Like other industrial processes, generating electricity from nuclear power or making nuclear weapons creates waste. These radioactive and chemically toxic wastes result from the mining and processing of uranium as well as from storing or reprocessing spent reactor fuel.
Waste from Uranium Production
The tailings or waste produced by the extraction or concentration of uranium from its ore contain radioactive isotopes of uranium, thorium, and radium as well as significant concentrations of heavy metal including chromium, lead, molybdenum, and vanadium. More than 200 pounds of tailings are produced for each pound of uranium. This sandy waste material must be contained in carefully monitored sites known as tailings piles (Figure 1).
Figure 1 – Containment Site on the Colorado River near Moab, Utah. Courtesy of WISE Uranium Project
Waste from Conversion, Enrichment, and Fuel Fabrication Processes
Uranium production processes do not affect the level of radioactivity and do not produce significant chemical waste. An enrichment process for one ton of uranium hexafluoride produces 130 kg of UF6 (3.5% U-235) and 870 kg of depleted UF6 containing U-238. Depleted uranium has few applications. However, its high density 18.7 g/cm3 makes it useful in armor plating and radiation shielding. It is also a potential energy source for fast breeder reactors.
Waste from Reactors
Spent fuel in the open and closed fuel cycles generates radioactive waste. The components of spent reactor fuel can either be treated as waste (in the open fuel cycle) or reprocessed (in the closed fuel cycle). In either case, spent fuel from the reactor is initially stored in cooling ponds under water at the reactor site to allow a decrease in radioactivity and a corresponding decrease in temperature. The amount of time the spent fuel remains in a pool is determined by whether it is to be kept as waste or reprocessed for either fuel or nuclear weapons. If it is to be treated as waste, it can remain in the pool indefinitely. If it is to be reprocessed to recover plutonium for weapons, it is removed after several months.
Waste from Nuclear Power Generation – The Open Fuel Cycle
In the open fuel cycle, the spent fuel rods remain in the pools under at least 20 feet of water (Figure 2), which protects the surroundings from radiation.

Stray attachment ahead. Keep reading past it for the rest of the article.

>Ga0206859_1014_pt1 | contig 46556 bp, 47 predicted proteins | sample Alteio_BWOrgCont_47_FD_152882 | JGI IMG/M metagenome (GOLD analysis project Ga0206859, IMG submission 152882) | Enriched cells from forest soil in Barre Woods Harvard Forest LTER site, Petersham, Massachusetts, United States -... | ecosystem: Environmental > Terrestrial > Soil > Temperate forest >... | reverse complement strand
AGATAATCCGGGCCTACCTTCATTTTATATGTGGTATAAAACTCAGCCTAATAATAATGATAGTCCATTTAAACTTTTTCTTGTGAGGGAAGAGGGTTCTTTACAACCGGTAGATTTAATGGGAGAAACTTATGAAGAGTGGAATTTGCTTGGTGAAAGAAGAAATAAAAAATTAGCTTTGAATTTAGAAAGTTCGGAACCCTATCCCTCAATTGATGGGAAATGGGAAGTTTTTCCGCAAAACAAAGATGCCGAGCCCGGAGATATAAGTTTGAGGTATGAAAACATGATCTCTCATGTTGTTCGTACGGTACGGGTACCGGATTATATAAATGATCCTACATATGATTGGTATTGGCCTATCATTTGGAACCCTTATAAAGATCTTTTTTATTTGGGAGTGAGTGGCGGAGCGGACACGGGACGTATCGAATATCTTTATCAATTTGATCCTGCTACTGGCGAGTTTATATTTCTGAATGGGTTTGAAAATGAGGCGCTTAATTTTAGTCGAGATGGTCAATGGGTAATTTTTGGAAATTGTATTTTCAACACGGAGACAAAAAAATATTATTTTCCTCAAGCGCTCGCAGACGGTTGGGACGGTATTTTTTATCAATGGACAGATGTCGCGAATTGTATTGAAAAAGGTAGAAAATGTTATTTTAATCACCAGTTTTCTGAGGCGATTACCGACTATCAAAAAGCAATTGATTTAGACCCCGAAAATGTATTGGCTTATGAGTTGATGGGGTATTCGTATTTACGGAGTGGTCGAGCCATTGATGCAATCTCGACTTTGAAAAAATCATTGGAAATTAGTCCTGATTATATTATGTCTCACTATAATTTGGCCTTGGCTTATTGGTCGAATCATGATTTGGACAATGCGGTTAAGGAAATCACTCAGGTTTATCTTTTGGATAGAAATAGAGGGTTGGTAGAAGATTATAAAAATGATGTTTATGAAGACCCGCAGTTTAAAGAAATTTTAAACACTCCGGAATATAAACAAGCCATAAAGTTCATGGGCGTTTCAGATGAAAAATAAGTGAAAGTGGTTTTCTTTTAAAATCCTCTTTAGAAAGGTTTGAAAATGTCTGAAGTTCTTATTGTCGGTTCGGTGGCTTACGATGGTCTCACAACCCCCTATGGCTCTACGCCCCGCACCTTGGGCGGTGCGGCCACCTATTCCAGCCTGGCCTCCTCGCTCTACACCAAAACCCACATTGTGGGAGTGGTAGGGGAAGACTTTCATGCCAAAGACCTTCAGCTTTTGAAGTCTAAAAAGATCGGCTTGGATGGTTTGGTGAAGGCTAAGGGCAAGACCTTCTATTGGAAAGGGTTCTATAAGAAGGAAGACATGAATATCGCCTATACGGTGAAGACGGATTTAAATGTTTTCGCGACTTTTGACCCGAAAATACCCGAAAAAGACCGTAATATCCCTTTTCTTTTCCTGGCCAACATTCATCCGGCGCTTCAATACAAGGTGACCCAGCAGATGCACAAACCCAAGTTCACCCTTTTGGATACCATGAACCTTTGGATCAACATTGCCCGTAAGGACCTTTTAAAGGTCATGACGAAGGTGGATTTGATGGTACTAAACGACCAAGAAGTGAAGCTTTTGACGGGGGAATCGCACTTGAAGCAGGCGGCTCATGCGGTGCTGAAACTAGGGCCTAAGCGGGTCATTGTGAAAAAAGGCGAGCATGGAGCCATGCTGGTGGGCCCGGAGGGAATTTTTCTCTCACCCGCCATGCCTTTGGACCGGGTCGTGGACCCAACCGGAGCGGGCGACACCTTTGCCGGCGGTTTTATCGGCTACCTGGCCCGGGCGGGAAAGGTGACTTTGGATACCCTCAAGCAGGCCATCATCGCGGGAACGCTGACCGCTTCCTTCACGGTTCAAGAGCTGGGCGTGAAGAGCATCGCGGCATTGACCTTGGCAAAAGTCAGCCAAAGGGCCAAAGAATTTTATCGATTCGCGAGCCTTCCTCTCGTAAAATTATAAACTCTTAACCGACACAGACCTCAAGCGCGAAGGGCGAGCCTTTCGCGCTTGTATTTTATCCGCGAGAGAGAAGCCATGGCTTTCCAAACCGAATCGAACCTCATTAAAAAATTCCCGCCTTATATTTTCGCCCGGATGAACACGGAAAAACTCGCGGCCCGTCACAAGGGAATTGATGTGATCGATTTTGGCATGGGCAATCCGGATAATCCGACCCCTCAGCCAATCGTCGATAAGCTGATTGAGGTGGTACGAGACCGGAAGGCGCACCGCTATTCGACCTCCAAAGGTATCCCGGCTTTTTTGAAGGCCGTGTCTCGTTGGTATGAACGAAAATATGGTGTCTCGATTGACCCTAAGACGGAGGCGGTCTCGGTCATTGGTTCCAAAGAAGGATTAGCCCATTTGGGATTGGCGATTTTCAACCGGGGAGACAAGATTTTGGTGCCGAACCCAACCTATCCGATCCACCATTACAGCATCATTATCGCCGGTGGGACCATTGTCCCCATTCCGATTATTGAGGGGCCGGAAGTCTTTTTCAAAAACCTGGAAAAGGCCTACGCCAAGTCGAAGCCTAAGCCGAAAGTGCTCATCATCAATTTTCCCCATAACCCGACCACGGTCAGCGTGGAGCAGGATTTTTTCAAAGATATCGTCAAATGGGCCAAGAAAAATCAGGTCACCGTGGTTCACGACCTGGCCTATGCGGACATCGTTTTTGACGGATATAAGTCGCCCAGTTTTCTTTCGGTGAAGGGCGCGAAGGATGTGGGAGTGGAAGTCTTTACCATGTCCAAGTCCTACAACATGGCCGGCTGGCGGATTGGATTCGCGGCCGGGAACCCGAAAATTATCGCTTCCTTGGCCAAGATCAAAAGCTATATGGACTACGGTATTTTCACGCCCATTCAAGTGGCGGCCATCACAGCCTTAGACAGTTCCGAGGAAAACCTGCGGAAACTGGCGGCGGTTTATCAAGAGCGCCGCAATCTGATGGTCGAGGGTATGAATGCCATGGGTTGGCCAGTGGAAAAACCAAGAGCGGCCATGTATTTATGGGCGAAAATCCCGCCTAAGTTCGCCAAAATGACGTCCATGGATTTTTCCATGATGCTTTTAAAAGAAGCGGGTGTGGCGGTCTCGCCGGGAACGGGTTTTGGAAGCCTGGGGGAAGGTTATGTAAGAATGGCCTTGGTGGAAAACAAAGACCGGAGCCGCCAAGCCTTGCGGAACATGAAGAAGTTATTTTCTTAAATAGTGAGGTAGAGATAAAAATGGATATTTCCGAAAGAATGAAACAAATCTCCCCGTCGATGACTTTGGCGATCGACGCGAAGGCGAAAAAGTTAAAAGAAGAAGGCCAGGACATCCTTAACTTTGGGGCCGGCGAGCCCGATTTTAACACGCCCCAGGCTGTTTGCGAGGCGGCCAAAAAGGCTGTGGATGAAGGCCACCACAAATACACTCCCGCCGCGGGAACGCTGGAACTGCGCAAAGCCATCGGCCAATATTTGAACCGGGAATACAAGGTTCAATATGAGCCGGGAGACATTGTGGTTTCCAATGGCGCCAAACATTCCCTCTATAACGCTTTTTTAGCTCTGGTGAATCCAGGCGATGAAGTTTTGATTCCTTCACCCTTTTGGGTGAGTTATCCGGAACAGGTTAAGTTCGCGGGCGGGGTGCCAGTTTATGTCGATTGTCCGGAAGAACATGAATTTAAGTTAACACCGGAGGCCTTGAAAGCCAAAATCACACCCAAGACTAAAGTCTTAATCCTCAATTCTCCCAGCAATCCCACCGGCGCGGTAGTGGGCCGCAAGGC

Figure 2 – Storage of Spent Fuel at the Reactor. Courtesy of the Union of Concerned Scientists
After a minimum of one year, the rods may be removed from the pool and placed in a cylinder in a chemically inert atmosphere of helium gas (Figure 3). The cylinder is then sealed and encased in steel and concrete to contain the radiation and enhance security for storage or transportation to a permanent repository. In 2008 there were 160,000 assemblies containing 45,000 tons of spent fuel from nuclear power reactors in the United States. The majority of these are stored at the reactor sites in reactor pools with only about 5 percent in dry casks. Each year about 7,800 additional used fuel assemblies are placed into storage. If all of the current assemblies were collected in a single location they would cover a football field to about a height of five and half yards.
Figure 3 – Dry Cast Storage. Courtesy of the U. S. Nuclear Regulatory Commission
Waste from Reprocessing Spent Fuel – The Closed Fuel Cycle
Spent fuel to be reprocessed for mixed oxide (MOX) fuel remains in the pool for several years before removal. The PUREX (link to unit on plutonium production)LINK process, used both for extracting plutonium and uranium in the closed fuel cycle and plutonium for weapons, generates large volumes of chemical and radioactive waste. In addition, the small amount of highly radioactive material remaining in spent reactor fuel after extraction of the uranium and plutonium poses a significant waste management problem. Lastly, today the mixed uranium and plutonium oxides (MOX) from reprocessing are used only once in thermal reactors due to the buildup of neutron absorbing Pu-240. Thus, this spent MOX fuel becomes waste to be managed.
Waste from Nuclear Weapons Production
The highly radioactive liquid waste from reactors used to produce plutonium for the nuclear weapons of the United States is stored in tanks (Figure 4) at the Hanford, Washington, and Savannah River, South Carolina. The Hanford site manages the largest volume of high-level waste, but the Savannah River site contains more total radioactivity. At Hanford, high-level waste alkaline liquid, salt cake, and sludge are stored in 149 single-shell and 28 double-shell underground tanks, while Savannah River has 51 tanks. These tanks contain approximately 88 million gallons of liquid, which is not only radioactive but also chemically toxic. The composition of the liquid varies from tank to tank. These facilities produced a combined total of 120 tons of plutonium for 20,000 nuclear warheads.
Figure 4 - Waste Storage Tank. (Courtesy Department of Energy)
The U.S. Department of Energy has begun a process of mixing this waste with sand at high temperatures to form a liquid glass mixture, which is poured into stainless steel canisters where it solidifies and is sealed for permanent storage. This method of stabilization, known as vitrification, has also been used to process waste from power reactors.
Types of Nuclear Waste
According to the U.S. Department of Energy (DOE), the four major elements of the environmental legacy of nuclear weapons production are
contaminated environmental media,
surplus facilities, and
materials in inventory.